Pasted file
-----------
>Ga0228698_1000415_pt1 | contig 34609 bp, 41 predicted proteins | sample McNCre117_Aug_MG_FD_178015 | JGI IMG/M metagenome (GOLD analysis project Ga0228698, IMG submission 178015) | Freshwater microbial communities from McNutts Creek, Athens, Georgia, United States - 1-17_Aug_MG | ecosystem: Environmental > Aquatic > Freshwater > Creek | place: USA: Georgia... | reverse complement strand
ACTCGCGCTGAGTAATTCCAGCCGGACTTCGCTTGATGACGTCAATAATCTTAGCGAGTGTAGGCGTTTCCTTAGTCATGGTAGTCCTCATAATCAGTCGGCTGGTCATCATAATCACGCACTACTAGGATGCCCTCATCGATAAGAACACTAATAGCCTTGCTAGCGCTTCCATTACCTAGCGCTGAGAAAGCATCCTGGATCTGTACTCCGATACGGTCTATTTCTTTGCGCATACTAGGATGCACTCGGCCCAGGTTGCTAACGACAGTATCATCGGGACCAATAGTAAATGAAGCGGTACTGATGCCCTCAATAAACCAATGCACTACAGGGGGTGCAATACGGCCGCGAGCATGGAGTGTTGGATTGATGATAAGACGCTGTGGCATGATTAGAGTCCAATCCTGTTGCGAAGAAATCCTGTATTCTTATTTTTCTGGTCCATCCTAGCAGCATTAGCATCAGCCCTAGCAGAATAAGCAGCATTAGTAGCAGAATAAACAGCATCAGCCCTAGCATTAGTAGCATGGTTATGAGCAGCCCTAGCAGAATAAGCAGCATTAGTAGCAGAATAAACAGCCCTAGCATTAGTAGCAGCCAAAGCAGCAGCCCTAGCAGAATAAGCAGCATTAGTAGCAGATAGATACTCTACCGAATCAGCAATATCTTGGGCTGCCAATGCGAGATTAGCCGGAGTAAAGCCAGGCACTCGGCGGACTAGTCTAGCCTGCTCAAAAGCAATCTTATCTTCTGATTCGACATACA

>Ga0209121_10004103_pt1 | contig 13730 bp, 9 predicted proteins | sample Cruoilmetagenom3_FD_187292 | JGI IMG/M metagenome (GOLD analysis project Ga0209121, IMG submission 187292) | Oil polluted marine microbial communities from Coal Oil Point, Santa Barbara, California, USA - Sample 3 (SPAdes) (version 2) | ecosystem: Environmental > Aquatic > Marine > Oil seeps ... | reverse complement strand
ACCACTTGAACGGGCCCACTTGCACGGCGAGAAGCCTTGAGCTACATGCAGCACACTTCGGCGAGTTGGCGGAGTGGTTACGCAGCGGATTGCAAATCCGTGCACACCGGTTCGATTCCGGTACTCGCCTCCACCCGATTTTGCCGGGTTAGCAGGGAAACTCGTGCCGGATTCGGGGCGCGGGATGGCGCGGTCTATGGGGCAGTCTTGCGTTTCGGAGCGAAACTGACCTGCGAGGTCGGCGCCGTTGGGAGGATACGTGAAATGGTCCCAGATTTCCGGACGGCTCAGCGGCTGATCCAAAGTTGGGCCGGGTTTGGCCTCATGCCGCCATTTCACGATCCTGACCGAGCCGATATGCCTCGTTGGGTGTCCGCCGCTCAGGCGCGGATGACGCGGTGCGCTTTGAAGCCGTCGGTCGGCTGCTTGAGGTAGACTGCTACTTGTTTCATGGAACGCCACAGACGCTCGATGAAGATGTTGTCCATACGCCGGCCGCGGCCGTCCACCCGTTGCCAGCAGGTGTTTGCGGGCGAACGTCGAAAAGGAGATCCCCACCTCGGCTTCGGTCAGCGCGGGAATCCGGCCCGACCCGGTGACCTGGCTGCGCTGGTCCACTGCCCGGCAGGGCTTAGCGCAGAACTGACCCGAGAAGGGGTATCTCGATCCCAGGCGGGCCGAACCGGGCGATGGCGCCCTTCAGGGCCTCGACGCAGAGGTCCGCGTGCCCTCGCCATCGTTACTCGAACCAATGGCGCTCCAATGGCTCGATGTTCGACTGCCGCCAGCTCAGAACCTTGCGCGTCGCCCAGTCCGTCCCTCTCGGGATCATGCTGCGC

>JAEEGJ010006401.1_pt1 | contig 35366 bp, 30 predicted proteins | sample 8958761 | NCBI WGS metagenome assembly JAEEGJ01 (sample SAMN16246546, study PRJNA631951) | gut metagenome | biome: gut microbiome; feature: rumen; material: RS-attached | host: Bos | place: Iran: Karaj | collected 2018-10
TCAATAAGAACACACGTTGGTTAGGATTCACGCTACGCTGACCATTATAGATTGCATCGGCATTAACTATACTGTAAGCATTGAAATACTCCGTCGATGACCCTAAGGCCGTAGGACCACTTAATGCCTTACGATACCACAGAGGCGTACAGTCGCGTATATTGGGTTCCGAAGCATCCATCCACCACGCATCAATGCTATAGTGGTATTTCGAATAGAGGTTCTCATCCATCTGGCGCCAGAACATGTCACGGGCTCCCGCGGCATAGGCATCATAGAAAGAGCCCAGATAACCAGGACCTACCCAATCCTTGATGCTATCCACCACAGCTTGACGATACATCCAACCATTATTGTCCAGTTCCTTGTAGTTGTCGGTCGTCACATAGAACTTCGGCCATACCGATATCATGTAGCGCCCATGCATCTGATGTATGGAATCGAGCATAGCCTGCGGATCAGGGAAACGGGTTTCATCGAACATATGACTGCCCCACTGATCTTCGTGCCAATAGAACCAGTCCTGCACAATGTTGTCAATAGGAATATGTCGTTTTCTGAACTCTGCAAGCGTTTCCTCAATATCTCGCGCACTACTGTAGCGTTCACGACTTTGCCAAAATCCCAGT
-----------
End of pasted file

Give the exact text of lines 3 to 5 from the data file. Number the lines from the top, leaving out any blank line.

>Ga0209121_10004103_pt1 | contig 13730 bp, 9 predicted proteins | sample Cruoilmetagenom3_FD_187292 | JGI IMG/M metagenome (GOLD analysis project Ga0209121, IMG submission 187292) | Oil polluted marine microbial communities from Coal Oil Point, Santa Barbara, California, USA - Sample 3 (SPAdes) (version 2) | ecosystem: Environmental > Aquatic > Marine > Oil seeps ... | reverse complement strand
ACCACTTGAACGGGCCCACTTGCACGGCGAGAAGCCTTGAGCTACATGCAGCACACTTCGGCGAGTTGGCGGAGTGGTTACGCAGCGGATTGCAAATCCGTGCACACCGGTTCGATTCCGGTACTCGCCTCCACCCGATTTTGCCGGGTTAGCAGGGAAACTCGTGCCGGATTCGGGGCGCGGGATGGCGCGGTCTATGGGGCAGTCTTGCGTTTCGGAGCGAAACTGACCTGCGAGGTCGGCGCCGTTGGGAGGATACGTGAAATGGTCCCAGATTTCCGGACGGCTCAGCGGCTGATCCAAAGTTGGGCCGGGTTTGGCCTCATGCCGCCATTTCACGATCCTGACCGAGCCGATATGCCTCGTTGGGTGTCCGCCGCTCAGGCGCGGATGACGCGGTGCGCTTTGAAGCCGTCGGTCGGCTGCTTGAGGTAGACTGCTACTTGTTTCATGGAACGCCACAGACGCTCGATGAAGATGTTGTCCATACGCCGGCCGCGGCCGTCCACCCGTTGCCAGCAGGTGTTTGCGGGCGAACGTCGAAAAGGAGATCCCCACCTCGGCTTCGGTCAGCGCGGGAATCCGGCCCGACCCGGTGACCTGGCTGCGCTGGTCCACTGCCCGGCAGGGCTTAGCGCAGAACTGACCCGAGAAGGGGTATCTCGATCCCAGGCGGGCCGAACCGGGCGATGGCGCCCTTCAGGGCCTCGACGCAGAGGTCCGCGTGCCCTCGCCATCGTTACTCGAACCAATGGCGCTCCAATGGCTCGATGTTCGACTGCCGCCAGCTCAGAACCTTGCGCGTCGCCCAGTCCGTCCCTCTCGGGATCATGCTGCGC

>JAEEGJ010006401.1_pt1 | contig 35366 bp, 30 predicted proteins | sample 8958761 | NCBI WGS metagenome assembly JAEEGJ01 (sample SAMN16246546, study PRJNA631951) | gut metagenome | biome: gut microbiome; feature: rumen; material: RS-attached | host: Bos | place: Iran: Karaj | collected 2018-10